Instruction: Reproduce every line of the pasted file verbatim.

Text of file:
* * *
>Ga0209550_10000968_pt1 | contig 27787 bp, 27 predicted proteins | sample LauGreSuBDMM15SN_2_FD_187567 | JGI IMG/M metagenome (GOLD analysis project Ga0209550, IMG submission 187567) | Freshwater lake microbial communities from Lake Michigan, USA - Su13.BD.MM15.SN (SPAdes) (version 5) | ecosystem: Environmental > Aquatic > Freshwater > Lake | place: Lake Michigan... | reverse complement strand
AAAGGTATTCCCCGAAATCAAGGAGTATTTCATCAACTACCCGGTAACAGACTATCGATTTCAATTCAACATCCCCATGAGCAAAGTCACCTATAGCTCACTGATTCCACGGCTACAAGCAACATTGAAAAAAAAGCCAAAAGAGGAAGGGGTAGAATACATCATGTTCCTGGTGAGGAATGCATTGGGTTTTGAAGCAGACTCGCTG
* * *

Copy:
>Ga0209550_10000968_pt1 | contig 27787 bp, 27 predicted proteins | sample LauGreSuBDMM15SN_2_FD_187567 | JGI IMG/M metagenome (GOLD analysis project Ga0209550, IMG submission 187567) | Freshwater lake microbial communities from Lake Michigan, USA - Su13.BD.MM15.SN (SPAdes) (version 5) | ecosystem: Environmental > Aquatic > Freshwater > Lake | place: Lake Michigan... | reverse complement strand
AAAGGTATTCCCCGAAATCAAGGAGTATTTCATCAACTACCCGGTAACAGACTATCGATTTCAATTCAACATCCCCATGAGCAAAGTCACCTATAGCTCACTGATTCCACGGCTACAAGCAACATTGAAAAAAAAGCCAAAAGAGGAAGGGGTAGAATACATCATGTTCCTGGTGAGGAATGCATTGGGTTTTGAAGCAGACTCGCTG